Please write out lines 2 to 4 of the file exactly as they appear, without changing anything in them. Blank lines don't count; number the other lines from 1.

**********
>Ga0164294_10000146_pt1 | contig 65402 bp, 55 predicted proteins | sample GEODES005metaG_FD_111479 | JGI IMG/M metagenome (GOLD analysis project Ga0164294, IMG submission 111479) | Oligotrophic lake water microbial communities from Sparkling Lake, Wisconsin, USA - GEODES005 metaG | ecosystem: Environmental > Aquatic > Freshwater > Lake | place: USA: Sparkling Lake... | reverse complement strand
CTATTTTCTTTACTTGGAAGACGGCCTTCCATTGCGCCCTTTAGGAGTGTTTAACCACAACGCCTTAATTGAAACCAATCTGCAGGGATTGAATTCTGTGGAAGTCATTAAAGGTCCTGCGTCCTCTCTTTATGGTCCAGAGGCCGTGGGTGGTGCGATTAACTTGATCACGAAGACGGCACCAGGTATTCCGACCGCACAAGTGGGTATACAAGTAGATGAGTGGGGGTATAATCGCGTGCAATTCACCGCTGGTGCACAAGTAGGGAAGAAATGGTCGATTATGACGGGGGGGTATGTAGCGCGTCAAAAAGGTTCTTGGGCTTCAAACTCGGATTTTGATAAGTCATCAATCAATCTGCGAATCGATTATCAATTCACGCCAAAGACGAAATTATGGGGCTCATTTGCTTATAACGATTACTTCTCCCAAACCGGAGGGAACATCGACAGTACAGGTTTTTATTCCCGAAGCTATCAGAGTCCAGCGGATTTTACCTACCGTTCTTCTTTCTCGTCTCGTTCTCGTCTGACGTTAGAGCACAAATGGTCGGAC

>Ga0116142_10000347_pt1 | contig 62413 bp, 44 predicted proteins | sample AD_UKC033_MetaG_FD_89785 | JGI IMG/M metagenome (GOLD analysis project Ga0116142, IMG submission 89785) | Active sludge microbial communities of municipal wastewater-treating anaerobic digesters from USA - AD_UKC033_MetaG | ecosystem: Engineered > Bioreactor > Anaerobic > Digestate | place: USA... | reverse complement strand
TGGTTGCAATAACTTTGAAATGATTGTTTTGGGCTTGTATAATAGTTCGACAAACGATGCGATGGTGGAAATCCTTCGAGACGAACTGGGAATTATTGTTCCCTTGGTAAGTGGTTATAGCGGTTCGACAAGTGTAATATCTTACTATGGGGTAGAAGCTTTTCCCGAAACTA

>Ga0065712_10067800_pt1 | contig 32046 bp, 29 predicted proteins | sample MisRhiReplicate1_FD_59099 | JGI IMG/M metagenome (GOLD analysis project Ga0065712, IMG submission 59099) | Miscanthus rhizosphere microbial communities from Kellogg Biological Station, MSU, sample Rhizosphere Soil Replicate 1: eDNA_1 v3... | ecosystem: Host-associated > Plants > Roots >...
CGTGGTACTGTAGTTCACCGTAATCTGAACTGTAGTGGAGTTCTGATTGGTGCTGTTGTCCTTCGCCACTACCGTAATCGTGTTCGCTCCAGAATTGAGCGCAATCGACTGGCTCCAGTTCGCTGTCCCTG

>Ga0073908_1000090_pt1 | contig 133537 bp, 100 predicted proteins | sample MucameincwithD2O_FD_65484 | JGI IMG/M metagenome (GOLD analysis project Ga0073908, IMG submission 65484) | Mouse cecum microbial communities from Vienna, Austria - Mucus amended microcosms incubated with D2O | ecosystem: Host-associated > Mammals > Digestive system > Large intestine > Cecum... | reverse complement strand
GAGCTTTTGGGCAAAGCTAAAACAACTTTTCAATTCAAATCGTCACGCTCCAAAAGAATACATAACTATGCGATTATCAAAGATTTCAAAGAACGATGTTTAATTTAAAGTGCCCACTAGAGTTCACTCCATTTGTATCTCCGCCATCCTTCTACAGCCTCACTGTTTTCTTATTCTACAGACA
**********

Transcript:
CTATTTTCTTTACTTGGAAGACGGCCTTCCATTGCGCCCTTTAGGAGTGTTTAACCACAACGCCTTAATTGAAACCAATCTGCAGGGATTGAATTCTGTGGAAGTCATTAAAGGTCCTGCGTCCTCTCTTTATGGTCCAGAGGCCGTGGGTGGTGCGATTAACTTGATCACGAAGACGGCACCAGGTATTCCGACCGCACAAGTGGGTATACAAGTAGATGAGTGGGGGTATAATCGCGTGCAATTCACCGCTGGTGCACAAGTAGGGAAGAAATGGTCGATTATGACGGGGGGGTATGTAGCGCGTCAAAAAGGTTCTTGGGCTTCAAACTCGGATTTTGATAAGTCATCAATCAATCTGCGAATCGATTATCAATTCACGCCAAAGACGAAATTATGGGGCTCATTTGCTTATAACGATTACTTCTCCCAAACCGGAGGGAACATCGACAGTACAGGTTTTTATTCCCGAAGCTATCAGAGTCCAGCGGATTTTACCTACCGTTCTTCTTTCTCGTCTCGTTCTCGTCTGACGTTAGAGCACAAATGGTCGGAC

>Ga0116142_10000347_pt1 | contig 62413 bp, 44 predicted proteins | sample AD_UKC033_MetaG_FD_89785 | JGI IMG/M metagenome (GOLD analysis project Ga0116142, IMG submission 89785) | Active sludge microbial communities of municipal wastewater-treating anaerobic digesters from USA - AD_UKC033_MetaG | ecosystem: Engineered > Bioreactor > Anaerobic > Digestate | place: USA... | reverse complement strand
TGGTTGCAATAACTTTGAAATGATTGTTTTGGGCTTGTATAATAGTTCGACAAACGATGCGATGGTGGAAATCCTTCGAGACGAACTGGGAATTATTGTTCCCTTGGTAAGTGGTTATAGCGGTTCGACAAGTGTAATATCTTACTATGGGGTAGAAGCTTTTCCCGAAACTA